You probably know him from the smash-hit Pump It Up. Or, if you’re into R&B, you’ve heard him on Marques Houston’s Clubbin’. Or Whatever U Want with Christina Milian. When you’re someone who can’t get enough of reality TV, and these people exist, you could have caught a glimpse of the guy on Love & Hip Hop. You probably don’t know him from his emotional songs. But Joe Budden is the most emo-rapper in the game. No, not even Drake can compete with Budden’s deep, dark story-telling tracks.

I can hear you thinking, ‘comparing Joe Budden to Drake is completely insane’. And when you look at the numbers, you’re probably right. While every record Drizzy has released went straight to number one, Joey’s albums have never cracked the top five.  Even the re-release of So Far Gone, Drake’s critically acclaimed mixtape, did better than any of Budden’s albums and I’m sure the upcoming View From The 6 will sell more copies than Joe Budden’s catalogue combined. But there’s one aspect of their carreers where Budden trumps Aubrey: turning real emotions into great lines and songs.

Joe Budden, who grew up in Jersey, is honest on his records. Even bragging about his riches, something hiphop is (in)famous for, isn’t him: “I ain’t a millionaire, won’t see me in Forbes, son / Life is like a beach chair, when you can afford one”. Talking tough about being locked up? Not Joey: “In my past though, been to jail, I ain’t enjoy it / So why would I stand behind the mic and exploit it?”.1 You thought he would be happy with a record deal, like every artist would be? Think again: “I got signed having the answers, then the question changed” on Hiatus or “Wanted a deal, I got it and couldn’t deal with it”, from All Of Me, which is in fact one long quotable. I mean, just read these lyrics. You don’t need a beat.

Was mad as a fuck, didn’t even show it
Yesterday was better off, didn’t even know it
Complete role reversal so it’s useless these days
TV got real, music went fake, please help her for God’s sake
When I proposed to the game I figured life was merry
Five years later I’m feelin’ like Tyler Perry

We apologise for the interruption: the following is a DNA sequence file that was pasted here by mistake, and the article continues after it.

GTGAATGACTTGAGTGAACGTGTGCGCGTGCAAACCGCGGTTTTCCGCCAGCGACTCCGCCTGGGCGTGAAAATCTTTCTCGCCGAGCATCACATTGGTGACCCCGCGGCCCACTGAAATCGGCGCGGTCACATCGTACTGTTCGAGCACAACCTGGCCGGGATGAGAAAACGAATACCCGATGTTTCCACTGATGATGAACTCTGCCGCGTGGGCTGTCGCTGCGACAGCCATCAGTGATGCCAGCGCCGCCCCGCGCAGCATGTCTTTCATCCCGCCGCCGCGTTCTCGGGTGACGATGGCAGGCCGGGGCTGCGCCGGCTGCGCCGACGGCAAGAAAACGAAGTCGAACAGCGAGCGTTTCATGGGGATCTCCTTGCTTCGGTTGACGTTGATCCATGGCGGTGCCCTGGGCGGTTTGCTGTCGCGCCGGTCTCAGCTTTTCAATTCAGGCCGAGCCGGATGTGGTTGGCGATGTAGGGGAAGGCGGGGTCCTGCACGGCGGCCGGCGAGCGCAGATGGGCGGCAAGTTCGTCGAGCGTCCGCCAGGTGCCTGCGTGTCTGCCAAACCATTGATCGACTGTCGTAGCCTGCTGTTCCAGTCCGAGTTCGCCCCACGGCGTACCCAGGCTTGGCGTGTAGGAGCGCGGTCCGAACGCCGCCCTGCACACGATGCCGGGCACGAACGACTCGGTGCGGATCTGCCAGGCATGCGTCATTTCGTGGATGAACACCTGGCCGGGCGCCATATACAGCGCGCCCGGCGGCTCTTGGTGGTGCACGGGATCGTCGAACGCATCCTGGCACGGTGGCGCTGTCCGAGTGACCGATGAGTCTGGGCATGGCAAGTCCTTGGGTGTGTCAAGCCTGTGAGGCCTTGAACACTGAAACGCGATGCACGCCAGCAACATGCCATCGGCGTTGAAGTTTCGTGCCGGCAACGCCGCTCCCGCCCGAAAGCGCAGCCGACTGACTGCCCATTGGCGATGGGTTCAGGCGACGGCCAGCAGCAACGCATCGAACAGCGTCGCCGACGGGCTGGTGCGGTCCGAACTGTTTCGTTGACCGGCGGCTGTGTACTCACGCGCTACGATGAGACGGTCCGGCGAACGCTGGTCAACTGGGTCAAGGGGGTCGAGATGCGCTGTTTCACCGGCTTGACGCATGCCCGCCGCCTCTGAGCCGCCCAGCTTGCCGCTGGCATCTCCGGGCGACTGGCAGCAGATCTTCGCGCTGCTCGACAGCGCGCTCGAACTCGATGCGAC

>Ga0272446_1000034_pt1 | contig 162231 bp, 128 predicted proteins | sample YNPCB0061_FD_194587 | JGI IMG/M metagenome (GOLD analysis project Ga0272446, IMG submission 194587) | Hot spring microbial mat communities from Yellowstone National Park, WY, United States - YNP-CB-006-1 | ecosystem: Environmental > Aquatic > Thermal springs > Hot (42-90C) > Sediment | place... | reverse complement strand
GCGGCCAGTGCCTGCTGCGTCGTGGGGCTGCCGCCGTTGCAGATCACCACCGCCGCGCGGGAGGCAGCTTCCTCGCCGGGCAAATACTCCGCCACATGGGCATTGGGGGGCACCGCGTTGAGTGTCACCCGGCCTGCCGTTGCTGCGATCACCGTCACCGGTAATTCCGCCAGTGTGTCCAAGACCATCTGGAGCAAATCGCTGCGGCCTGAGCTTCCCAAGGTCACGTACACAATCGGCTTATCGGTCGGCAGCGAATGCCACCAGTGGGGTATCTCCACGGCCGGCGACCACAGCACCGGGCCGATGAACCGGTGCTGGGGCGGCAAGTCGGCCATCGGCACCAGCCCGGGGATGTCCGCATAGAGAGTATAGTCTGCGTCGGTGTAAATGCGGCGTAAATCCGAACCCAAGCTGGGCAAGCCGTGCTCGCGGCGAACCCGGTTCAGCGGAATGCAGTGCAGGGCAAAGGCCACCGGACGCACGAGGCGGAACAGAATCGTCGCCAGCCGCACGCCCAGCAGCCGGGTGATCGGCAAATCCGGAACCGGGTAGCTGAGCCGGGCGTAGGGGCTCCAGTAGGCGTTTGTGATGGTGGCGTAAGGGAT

Maybe I’m exhausted, maybe I just lost it
Maybe I should pick up a pen and try n’ force it
Same old story, guts and no glory, they tryna low ball me, do him like Joe Torre
I reintroduced myself to the world: I’m Jerz
I’m an artist, I paint pictures, I don’t rhyme words
More than a rapper I pay attention to detail
But how I do in retail tells me if I prevail
Leonardo ain’t seen these trials and tribulations
Foul situations with some mild stipulations

On his mixtapes, especially the Mood Muzik series, Joe shows time and time again how brilliant he is when he creates stories. His punchlines don’t knock you out, they break your heart. Let’s get back to another passage of All Of Me:

I was damn near in tears checkin’ my messages
I got goosebumps all over my skin
She said, Mouse I highly doubt that I’ll ever see you again
Hope everything is well kid
You see I’m just findin’ out I have a brain tumor but I never felt it
The doctor’s giving me three weeks to live
Not three weeks ’til I die, that’s three weeks to give
I just wanna tell you that I love you and I care
I wish you all the best throughout the rest of your career
And then she broke into tears
I pressed seven, took the phone from my ears
Sometimes the simplest of things people need it
But I ain’t call back in fear of being speechless
What was I to put her at ease with
I picked a real bad time to be strategic